Doctor Who Cuttings Archive

Radio personality fascinated by TV science-fiction character

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1988-04-07 Centre Daily Times.jpg

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You could legitimately call this his magnificent obsession. By day, he's Kevin Nelson, morning man on WRSC-AM of State College, curly-haired raconteur and eligible bachelor. But a visit to his home shows another side: Nelson's the owner of probably the most extensive collection of Dr. Who paraphernalia, costumes and trinkets in the region.

So it's no surprise that WPSX-TV Channel 3, Penn State Television, dubbed him the unofficial expert for all things Whovian during Festival '88, the annual fund raiser for the public television channel. In fact, Kevin put in his usual stint as a Festival host around the Saturday's Dr. Who offerings on Channel 3.

In the Dr. Who Festival special was a new sneak preview of the newest Doctor — Sylvester McCoy. For the unindoctrinated few, Dr. Who is a long-running British science fiction series about a 750-year-old man from another planet. The doctor looks human, but has two hearts, green blood and a chilly 60-degree body temperature.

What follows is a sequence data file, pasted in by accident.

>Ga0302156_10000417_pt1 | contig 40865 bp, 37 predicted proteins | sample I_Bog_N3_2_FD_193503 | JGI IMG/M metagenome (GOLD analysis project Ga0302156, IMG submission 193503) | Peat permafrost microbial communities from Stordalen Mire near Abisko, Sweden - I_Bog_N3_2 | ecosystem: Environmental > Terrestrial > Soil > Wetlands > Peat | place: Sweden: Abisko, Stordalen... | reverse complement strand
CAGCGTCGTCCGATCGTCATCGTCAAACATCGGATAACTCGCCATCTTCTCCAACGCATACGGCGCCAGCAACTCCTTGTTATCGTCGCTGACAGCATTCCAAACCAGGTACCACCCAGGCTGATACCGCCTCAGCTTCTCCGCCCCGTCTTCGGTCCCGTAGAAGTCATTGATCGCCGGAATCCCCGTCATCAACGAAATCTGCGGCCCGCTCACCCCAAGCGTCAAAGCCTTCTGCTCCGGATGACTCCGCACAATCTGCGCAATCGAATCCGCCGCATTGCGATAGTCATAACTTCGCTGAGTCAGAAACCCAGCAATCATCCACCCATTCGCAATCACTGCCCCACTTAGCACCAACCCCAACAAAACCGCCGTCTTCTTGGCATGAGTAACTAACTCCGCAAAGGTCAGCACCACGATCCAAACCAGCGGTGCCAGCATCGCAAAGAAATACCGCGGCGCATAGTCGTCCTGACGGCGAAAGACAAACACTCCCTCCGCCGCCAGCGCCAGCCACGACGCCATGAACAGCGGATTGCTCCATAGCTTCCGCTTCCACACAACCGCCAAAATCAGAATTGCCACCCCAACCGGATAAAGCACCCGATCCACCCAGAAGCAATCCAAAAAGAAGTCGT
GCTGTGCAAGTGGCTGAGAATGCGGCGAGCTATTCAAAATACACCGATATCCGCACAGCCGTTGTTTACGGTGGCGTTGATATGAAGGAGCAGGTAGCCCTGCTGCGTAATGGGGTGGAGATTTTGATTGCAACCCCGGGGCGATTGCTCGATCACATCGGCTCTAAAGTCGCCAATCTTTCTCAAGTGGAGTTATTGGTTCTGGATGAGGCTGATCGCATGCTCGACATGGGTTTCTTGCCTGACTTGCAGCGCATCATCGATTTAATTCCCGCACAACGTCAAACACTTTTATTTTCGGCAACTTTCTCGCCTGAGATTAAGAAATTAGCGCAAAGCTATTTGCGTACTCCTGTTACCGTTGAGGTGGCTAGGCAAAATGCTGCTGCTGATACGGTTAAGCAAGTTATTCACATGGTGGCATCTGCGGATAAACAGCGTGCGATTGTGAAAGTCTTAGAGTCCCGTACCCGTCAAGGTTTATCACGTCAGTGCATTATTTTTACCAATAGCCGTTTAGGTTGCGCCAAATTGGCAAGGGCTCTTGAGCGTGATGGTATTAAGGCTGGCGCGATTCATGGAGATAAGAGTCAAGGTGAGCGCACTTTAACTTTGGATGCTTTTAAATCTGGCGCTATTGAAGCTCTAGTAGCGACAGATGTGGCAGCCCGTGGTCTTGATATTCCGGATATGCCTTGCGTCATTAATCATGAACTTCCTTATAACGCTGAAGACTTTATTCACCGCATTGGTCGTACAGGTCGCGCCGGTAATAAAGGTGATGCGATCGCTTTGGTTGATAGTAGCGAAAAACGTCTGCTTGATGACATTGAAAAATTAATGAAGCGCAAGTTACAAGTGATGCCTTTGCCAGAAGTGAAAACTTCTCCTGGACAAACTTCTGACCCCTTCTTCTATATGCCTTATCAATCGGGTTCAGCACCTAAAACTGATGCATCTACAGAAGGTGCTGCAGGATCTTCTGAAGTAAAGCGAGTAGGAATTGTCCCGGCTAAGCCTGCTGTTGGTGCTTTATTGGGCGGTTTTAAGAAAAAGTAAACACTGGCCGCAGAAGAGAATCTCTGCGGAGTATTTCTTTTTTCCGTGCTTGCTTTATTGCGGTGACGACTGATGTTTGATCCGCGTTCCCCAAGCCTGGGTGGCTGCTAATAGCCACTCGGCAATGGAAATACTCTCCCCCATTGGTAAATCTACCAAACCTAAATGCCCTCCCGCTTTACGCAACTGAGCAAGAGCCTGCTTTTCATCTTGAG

A fugitive from the planet Gallifrey, he shuttles across time and space in his time machine, doing good deeds and beating foes with a quixotic blend of superior intelligence, bad jokes and luck. He periodically regenerates, metamorphosing into a brand-new, fully grown body.

And the Dr. Who program is a full-blown international phenomenon: the longest-running — almost 25 years —science fiction TV series with more than 100 million fanatical followers in 54 countries.

There are also quite a few fervent fans locally, where Channel 3 has been carrying the doctor's adventures for more than five years. And that's where Kevin Nelson comes in.

As he remembers it, he was in the midst of a long blue funk that was turning into a depression when he decided to watch some TV — something he hadn't felt up to for months.

"I wasn't looking for any show, had no idea what it was. I came in after the show started, and saw this guy — who was obviously an alien — changing his body and helping British people. It just grabbed me, and I haven't let go. It's developed into a heck of an addiction: The more I learn and read, the more I want to learn."

And learn he has, from the hundreds of books and magazines he's collected. He also has scarves, clocks, mugs, lapel pins, record albums, photos, comic books, T-shirts, banks shaped like the time machine. If it says, signifies or sounds like Dr. Who, Kevin's either got one or he's waiting for it on order.

In both categories fall his Dr. Who costumes: hand-made, fully authentic outfits that match those worn by the Doctor in his various incarnations. He now has the long coat and 20-foot-long scarf of Doctor No. 4, the complete outfit of Doctor No. 6, and a rush order in for the distinctive sweater-vest of Doctor No. 7.